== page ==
Bringing down the Roman Catholic Church will not be easy, but it isn’t all that hard either. The largest spiritual institution in the world has no army; it controls only a tiny parcel of land. The church will fall apart when we simply stop participating. Catholicism’s Catch-22 is that, although not a democracy, it is more dependent on direct participation than any nation state. The church cannot force you to attend; it cannot tax your tithe; you can leave without becoming a refugee.

The Church will not fall quickly; it’s richer than Midas and can sputter on for decades without further contributions. But if we stop listening to Thomas Tobin’s bilious lies, we make him impotent. If we scratch Pope Francis’ inspirational words to reveal he hasn’t instigated any real change, we expose him for what he really is: a clever spin master.

The more difficult aspect of bringing down the Church is: what will we have in its stead? We need faith. We need community. We need each other. How will we come together to create that, without the Church’s guiding hand? Without its mystery and satisfaction? Being churchless is lonely; I know this firsthand. But the true cross we have to bear is not trying to reform a church that will not change: it is to create a church that nourishes our spirit through love rather than edict.

The Awkward Pose’s byline is ‘Seeking balance in a world of opposing tension.’ I strive to acknowledge, even understand, all perspectives. But each of us has triggers that propel beyond moderation, and I do not maintain a balanced perspective on the Catholic Church, especially with regards to how it treats gays. The Catholic Church did more damage to me than any single person or influence in my life. Being an out gay man is the singular most positive step I ever took. I could not be my highest and best self until I threw aside the shackles of shame the Church piled on me. I am not interested in appeasing the Catholic Church. I want it gone. I want every Catholic to throw off whatever chains the Church uses to imprison them, and experience the wonder of a world liberated from this heinous institution.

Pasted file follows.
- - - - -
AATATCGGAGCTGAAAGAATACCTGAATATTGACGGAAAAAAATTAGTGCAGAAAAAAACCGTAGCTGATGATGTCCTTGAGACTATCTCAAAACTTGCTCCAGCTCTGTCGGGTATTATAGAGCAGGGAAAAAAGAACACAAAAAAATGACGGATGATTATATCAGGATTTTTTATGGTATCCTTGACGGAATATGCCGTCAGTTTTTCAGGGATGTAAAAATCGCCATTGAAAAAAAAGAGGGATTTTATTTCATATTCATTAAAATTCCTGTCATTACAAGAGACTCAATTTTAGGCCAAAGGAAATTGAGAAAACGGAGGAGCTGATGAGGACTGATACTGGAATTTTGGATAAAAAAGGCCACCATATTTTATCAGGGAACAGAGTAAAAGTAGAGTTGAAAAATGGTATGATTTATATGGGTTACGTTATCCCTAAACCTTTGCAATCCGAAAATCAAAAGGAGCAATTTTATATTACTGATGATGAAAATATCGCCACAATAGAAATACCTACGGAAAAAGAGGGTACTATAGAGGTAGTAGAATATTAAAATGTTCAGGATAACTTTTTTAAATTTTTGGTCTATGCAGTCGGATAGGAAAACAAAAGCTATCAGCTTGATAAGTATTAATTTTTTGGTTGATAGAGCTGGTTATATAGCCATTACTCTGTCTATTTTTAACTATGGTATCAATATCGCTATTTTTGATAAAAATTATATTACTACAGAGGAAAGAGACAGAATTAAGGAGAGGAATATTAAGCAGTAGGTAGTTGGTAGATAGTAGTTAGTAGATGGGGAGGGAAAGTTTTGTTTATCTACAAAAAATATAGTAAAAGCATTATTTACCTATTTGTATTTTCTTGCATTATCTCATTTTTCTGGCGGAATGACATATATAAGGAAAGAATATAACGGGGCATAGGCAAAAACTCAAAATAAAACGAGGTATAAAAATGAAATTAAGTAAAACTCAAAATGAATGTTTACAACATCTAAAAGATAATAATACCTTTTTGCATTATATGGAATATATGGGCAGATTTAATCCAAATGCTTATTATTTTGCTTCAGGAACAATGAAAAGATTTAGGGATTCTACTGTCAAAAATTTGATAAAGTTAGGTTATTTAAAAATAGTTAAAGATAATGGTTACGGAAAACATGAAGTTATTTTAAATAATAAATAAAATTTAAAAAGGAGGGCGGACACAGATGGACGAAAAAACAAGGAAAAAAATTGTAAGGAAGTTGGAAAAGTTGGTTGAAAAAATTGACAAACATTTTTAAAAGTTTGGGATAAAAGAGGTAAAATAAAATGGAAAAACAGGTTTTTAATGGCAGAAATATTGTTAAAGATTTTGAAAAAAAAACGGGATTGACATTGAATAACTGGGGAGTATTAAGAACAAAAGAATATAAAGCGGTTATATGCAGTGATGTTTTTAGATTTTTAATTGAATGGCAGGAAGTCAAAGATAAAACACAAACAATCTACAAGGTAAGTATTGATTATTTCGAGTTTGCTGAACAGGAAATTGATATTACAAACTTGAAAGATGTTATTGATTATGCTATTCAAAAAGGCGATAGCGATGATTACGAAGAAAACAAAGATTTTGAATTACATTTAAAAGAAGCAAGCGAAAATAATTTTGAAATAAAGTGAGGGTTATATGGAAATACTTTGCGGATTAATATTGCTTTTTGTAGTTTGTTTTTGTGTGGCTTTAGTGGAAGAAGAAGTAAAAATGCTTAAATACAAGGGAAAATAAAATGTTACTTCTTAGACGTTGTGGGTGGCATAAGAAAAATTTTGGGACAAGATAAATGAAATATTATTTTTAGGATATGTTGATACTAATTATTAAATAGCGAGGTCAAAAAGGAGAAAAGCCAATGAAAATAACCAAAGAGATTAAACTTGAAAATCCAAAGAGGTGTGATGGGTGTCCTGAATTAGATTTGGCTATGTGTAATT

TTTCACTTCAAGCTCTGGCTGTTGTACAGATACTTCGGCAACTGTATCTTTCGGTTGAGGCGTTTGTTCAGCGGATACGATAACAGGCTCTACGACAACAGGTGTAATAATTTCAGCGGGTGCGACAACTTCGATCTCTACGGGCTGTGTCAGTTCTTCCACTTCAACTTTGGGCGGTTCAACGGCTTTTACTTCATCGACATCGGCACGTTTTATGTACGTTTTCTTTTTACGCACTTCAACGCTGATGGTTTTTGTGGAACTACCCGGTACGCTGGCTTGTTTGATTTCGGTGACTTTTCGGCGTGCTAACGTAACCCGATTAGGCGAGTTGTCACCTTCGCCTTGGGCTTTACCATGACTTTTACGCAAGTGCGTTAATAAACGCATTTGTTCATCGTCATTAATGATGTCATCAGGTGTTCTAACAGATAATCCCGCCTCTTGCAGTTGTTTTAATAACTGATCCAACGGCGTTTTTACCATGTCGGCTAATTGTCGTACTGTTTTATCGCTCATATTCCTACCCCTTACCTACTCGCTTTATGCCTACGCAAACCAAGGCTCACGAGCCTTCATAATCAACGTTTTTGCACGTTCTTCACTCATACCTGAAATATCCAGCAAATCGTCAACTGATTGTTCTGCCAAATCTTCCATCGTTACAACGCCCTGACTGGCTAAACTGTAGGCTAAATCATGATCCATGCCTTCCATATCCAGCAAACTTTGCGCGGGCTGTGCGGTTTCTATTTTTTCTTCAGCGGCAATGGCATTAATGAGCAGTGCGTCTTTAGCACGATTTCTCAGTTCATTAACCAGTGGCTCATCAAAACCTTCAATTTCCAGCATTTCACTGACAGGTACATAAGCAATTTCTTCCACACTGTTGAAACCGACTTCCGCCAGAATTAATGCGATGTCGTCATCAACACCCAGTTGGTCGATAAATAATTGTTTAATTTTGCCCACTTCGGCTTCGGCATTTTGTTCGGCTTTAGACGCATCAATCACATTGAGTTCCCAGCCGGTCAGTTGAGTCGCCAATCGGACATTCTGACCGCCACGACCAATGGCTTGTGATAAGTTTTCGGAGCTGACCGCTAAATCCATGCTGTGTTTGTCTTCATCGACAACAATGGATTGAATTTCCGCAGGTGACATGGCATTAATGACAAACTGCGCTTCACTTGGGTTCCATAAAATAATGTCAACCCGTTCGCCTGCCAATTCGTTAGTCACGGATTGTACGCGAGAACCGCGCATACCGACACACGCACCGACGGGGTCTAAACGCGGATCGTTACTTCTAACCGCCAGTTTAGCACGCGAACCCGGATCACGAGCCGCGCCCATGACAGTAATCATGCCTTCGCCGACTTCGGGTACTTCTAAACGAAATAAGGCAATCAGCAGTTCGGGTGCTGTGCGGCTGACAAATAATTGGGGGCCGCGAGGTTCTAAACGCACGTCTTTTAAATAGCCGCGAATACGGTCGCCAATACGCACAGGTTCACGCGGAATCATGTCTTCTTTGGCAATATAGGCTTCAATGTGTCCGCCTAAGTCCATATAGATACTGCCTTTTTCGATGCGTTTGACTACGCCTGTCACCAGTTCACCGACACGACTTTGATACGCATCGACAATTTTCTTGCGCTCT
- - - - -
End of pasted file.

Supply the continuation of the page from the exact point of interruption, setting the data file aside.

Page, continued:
________

The images in this post are from Sacred Heart Church, once a large parish in my neighborhood. It has closed its school and holds only two Sunday masses.

 

 

About paulefallon

Greetings reader. I am a writer, architect, cyclist and father from Cambridge, MA. My primary blog, theawkwardpose.com is an archive of all my published writing. The title refers to a sequence of three yoga positions that increase focus and build strength by shifting the body’s center of gravity. The objective is balance without stability. My writing addresses opposing tension in our world, and my attempt to find balance through understanding that opposition. During 2015-2106 I am cycling through all 48 mainland United States and asking the question "How will we live tomorrow?" That journey is chronicled in a dedicated blog, www.howwillwelivetomorrw.com, that includes personal writing related to my adventure as well as others' responses to my question. Thank you for visiting.